Memorial, New York City, October 29, 2006
Housing Works Used Book Café
The day Nancy and I visited Sarah at St. Vincent’s Hospital shortly before cancer took her away from us, we brought along a note we called a “love letter” to her. We were anxious she know how much we cared for her while still alive. Lest she couldn’t read the note herself, we read it aloud at her bedside. As follows:
“You are adorable! You’ve always been so, from the beginning – when in diapers, after a tumble struggling to your feet, you took your first steps at 300 First Avenue in Stuyvesant Town. In nursery school the only fault the teacher could find was that you were too good - you should have been naughty on occasion like the other kids...
“Then growing up in Old Greenwich - which is where you functioned as a pathfinder in society for Norman and Ferris, later for others. Which meant you were sometimes sassy with your parents, of course But whatever differences we had with you over your crazy attire or hair color changes – even that night you showed up at the back door unannounced, getting off a motorcycle, for heaven’s sake, we thought you were terrific. Before you were old enough to vote, later influenced by the politics of Bennington, you demonstrated an independent streak. A liberal long before George W. Bush came along to poison the atmosphere.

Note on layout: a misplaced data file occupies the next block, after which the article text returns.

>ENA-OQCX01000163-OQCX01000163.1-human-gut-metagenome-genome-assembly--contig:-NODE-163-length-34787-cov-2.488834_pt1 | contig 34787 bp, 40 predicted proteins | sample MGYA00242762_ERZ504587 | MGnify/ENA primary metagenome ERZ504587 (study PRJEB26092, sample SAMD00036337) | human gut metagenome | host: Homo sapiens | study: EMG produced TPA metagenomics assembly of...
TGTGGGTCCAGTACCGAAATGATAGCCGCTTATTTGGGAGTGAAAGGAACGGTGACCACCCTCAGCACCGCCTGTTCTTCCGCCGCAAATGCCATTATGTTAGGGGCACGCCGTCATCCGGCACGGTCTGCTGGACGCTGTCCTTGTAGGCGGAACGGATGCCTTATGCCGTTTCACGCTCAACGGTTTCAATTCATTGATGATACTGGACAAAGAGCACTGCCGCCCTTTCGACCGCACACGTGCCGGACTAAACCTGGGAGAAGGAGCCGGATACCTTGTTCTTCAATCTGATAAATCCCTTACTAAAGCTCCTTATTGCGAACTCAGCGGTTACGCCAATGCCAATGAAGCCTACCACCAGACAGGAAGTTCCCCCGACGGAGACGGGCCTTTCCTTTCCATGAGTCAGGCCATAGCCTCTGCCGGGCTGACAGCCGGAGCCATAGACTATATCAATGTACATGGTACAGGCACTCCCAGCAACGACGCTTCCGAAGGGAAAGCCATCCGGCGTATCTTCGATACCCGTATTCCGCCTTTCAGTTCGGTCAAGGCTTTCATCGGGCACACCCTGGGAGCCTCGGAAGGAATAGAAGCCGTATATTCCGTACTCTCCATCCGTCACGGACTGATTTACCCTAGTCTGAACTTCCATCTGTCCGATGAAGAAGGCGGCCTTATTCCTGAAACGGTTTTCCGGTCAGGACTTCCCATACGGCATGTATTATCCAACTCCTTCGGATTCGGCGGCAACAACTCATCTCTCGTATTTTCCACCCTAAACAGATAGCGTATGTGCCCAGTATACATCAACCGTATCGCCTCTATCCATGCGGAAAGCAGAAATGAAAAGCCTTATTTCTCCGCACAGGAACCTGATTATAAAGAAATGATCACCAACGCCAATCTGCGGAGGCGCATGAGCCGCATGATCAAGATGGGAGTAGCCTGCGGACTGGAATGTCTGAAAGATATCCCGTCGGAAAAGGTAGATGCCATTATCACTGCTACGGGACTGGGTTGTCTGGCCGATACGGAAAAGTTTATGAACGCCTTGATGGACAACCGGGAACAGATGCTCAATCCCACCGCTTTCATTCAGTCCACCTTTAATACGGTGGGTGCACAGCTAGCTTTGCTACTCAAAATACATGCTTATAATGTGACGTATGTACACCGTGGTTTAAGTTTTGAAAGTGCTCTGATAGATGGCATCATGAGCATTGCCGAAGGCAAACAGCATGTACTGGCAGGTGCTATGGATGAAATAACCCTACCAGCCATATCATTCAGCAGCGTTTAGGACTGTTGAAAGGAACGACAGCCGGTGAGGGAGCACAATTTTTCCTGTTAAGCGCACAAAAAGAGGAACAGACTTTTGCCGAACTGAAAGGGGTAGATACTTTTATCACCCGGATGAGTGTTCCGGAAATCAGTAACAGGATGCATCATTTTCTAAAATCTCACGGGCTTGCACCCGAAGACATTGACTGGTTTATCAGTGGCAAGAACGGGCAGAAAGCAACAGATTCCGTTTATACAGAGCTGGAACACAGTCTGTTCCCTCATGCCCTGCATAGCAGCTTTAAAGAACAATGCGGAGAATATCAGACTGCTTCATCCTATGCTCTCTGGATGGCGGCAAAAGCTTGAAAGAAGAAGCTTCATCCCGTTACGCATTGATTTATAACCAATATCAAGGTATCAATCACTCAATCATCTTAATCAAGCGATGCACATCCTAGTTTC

“We’ve been proud of your career following Skowhegan and Yale art school...From your startup job at the Soho News then making your mark as a painter, photographer and editor. We couldn’t have been more pleased of course than by the books you and Ferris did together. Including that lively piece you two did on two sisters for Redbook magazine..
“Among the virtues we’ve admired you for over the years are the steadfastness of your devotion to Michael and the abundance of your love for Vanessa. Always loyal to family and friends – especially underdogs, like your late Uncle Pete. A compassionate pal of associates at Scholastic, as with others you’ve worked with. . No mean streak at all. A remarkable lack of self-pity, most notably as you dealt with the adversity of diabetes from your early teens. Especially we do thank you for the forgiveness you’ve always lavished on your stumbling parents. Mom and Dad.” Unquote.
A footnote. On the way out, on our last visit to our darling daughter fading away there in the hospital bed, after we had kissed her tearfully on the cheek, in a fragile yet firm voice she said, “And I love you too.”